Noted Herbalist Discusses the Active Mechanisms of Swiss Medica’s (OTC BB: SWME) O24
Vertolli was a member of Health Canada’s advisory panel on natural health products (Canada’s equivalent of the U.S. Food and Drug Administration). He believes there are constituents within the O24
Take for example carnosol, which is a naturally occurring phytopolyphenol found in rosemary. In a study published in the June 2002 issue of Carcinogenesis, biochemists researching anticarcinogenic properties at the College of Medicine’s Institute of Biochemistry at National Taiwan University found that carnosol may suppress nitric oxide production. That may help explain the anti-inflammatory action of the rosemary essential oil component in O24
According to the American Chemical Society, which recently named the 1,8-cineole its “Molecule of the Week,” there may be a scientific reason why the O24
An entire class of anti-inflammatory drugs has come into this culture in an effort to numb chronic pain by inhibiting the synthesis of prostaglandin. Over the past few months, it has come to the general public’s attention that this method of remedying chronic pain can be deadly, i.e. the solution is worse than the problem. “Most people look upon inflammation as if it is something bad,” said Vertolli. “Like every physiological response, it has a purpose. Inflammation is an integral part of the healing process. If we apply a product that simply interferes with inflammation, it is going to interfere with healing as well. With O24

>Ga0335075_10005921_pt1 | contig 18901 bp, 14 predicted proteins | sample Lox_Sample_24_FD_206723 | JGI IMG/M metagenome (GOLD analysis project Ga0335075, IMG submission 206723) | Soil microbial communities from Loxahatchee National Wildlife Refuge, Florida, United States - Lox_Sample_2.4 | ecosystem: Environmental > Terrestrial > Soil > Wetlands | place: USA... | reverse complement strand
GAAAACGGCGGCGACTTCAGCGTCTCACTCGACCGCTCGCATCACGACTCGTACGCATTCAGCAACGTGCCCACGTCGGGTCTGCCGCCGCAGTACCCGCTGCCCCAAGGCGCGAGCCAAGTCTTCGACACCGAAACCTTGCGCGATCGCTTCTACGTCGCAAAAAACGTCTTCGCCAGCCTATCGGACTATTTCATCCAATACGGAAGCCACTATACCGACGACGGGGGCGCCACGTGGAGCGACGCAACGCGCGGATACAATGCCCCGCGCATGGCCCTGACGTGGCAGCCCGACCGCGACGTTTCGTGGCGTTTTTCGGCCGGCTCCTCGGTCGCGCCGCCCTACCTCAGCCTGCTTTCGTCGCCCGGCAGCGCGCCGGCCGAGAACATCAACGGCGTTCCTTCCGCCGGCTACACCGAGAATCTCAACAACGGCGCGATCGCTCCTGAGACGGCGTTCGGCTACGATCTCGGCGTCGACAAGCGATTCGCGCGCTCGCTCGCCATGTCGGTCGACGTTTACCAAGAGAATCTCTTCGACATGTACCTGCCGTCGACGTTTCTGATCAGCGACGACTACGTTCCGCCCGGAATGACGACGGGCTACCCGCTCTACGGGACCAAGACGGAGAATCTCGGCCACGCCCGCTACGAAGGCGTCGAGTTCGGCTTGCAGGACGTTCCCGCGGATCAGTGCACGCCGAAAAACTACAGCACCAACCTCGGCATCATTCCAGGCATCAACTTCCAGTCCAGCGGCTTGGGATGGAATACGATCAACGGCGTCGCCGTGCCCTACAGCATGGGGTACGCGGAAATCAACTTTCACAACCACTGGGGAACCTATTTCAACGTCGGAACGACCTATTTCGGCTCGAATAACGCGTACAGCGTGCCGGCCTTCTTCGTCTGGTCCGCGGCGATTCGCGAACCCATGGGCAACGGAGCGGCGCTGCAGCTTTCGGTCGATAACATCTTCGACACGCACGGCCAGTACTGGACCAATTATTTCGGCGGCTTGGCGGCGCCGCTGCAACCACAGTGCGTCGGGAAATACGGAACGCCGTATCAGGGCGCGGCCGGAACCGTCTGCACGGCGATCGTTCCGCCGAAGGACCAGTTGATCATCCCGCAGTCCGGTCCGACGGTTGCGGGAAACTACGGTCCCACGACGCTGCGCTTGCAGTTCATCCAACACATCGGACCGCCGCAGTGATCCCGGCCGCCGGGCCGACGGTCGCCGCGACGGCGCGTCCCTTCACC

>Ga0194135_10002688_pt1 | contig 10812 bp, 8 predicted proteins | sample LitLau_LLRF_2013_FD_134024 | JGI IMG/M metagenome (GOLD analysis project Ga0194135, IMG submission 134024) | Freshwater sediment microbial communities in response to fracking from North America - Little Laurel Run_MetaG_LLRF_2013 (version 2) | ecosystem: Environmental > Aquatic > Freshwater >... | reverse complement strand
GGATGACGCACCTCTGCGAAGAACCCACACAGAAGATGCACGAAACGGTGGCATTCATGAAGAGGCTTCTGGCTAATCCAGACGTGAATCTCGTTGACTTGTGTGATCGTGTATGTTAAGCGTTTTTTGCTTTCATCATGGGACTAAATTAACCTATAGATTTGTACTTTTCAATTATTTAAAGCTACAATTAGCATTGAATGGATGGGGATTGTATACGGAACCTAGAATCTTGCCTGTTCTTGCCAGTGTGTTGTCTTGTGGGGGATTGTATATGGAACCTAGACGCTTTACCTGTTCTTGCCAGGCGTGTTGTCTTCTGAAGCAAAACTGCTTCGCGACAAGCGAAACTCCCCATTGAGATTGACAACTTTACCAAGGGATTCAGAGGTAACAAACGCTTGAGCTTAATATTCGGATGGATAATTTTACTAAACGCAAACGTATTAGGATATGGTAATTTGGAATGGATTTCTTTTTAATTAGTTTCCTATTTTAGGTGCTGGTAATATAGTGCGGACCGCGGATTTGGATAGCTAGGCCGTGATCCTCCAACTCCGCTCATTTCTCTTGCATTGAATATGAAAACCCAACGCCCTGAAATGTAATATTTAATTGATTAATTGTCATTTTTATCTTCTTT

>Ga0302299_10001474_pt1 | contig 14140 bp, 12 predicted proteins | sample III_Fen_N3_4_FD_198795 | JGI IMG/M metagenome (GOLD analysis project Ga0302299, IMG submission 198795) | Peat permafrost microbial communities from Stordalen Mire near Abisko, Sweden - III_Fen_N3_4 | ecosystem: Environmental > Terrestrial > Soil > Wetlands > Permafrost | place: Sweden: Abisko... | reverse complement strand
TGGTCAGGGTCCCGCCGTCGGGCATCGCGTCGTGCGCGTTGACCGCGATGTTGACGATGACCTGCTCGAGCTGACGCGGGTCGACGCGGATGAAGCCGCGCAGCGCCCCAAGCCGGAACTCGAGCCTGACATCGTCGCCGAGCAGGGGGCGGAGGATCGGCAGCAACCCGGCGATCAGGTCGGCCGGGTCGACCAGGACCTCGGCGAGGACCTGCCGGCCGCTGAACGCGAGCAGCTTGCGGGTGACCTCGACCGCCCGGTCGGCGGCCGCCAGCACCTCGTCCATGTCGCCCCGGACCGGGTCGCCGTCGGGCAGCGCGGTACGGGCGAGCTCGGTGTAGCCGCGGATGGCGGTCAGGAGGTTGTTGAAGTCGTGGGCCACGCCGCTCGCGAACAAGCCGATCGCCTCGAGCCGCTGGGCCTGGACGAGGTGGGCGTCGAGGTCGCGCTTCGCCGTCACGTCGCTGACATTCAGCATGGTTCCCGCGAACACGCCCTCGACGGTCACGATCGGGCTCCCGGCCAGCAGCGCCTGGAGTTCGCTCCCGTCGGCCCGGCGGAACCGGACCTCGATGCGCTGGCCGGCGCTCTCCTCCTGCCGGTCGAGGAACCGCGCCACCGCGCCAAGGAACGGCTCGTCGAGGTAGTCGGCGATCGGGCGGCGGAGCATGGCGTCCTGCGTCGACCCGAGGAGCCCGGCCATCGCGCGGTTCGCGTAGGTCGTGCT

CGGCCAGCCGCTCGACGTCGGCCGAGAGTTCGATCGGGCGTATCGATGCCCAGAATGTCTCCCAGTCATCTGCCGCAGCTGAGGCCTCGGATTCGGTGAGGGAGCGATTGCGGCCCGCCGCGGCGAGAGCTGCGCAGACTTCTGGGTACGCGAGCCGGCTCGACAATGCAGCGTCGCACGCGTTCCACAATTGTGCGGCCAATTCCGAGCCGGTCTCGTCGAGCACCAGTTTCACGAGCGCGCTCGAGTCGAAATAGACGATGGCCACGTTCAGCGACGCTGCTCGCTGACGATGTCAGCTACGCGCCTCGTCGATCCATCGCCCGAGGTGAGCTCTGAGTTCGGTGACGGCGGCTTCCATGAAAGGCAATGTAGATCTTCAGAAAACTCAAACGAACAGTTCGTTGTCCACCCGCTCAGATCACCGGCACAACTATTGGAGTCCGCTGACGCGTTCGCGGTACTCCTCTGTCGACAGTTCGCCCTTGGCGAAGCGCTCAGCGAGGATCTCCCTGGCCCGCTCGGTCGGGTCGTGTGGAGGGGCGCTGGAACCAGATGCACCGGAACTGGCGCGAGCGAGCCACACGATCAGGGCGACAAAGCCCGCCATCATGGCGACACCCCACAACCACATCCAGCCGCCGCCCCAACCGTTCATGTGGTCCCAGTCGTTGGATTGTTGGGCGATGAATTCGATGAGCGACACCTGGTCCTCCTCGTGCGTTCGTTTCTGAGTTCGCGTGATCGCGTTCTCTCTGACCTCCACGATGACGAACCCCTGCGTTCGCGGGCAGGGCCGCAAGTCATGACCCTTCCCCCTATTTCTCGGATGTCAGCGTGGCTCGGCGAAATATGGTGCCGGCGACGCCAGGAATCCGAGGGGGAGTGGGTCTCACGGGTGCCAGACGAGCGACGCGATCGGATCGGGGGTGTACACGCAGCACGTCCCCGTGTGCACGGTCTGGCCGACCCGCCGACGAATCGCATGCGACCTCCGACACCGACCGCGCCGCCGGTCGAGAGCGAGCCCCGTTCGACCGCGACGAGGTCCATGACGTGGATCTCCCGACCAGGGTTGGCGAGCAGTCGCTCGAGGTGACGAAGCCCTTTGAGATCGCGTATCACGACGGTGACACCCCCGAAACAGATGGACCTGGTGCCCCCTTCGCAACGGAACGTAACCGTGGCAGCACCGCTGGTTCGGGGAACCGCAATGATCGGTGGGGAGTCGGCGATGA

What Vertolli may be suggesting is that a functional solution for most people suffering from pain may have been right under their noses throughout the twentieth century to this present day: essential oils. What are essential oils? They are not the same as perfume or fragrance oils, some of which are artificially created or contain artificial substances. Essential oils contain the true essence of the plant from which the oil is derived. Often, an essential oil does not have an oily feeling because it is a liquid generally distilled from a plant’s leaves, stems, flowers, bark or roots. Essential oils are highly concentrated and a little goes a long way.
Mr. Vertolli cited key components within O24
Other important constituents include camphor (white camphor, eucalyptus, rosemary), pinene (eucalyptus, rosemary, white camphor), menthol (peppermint, white camphor), limonene (lemon, sweet orange, eucalyptus, rosemary, peppermint), menthone (peppermint), carnosol (rosemary), linalool (sweet orange, rosemary, lemon), geraniol (sweet orange, lemon), anthraquinone glycosides (aloe), and dozens of others.
Not a Placebo
Components within the essential oils have long been recognized to alleviate pain. Some people might wonder whether the benefits of O24
Scientifically, there are molecular reasons why components within O24
Salicyclates, on the other hand, inhibit prostaglandin and thromboxane release. As with all non-steroidal anti-inflammatory drugs, they bring about an analgesic impact on the body when topically applied. They work in the same way as aspirin does and attempt to provide a similar relief from pain, but on a topical level.
Both tend to give all topical pain relievers a bad name. With the addition of mineral oils, creams, paraffin or other additives (water, alcohol, glycerin or another binding agent), its pain-relieving properties can be diluted. This tends to explain why the scientific community denigrates topicals as an effective solution to pain. Medical doctors shy away from the general body of topical analgesics because relief is fleeting, or lead their patients to believe it is a “placebo effect.”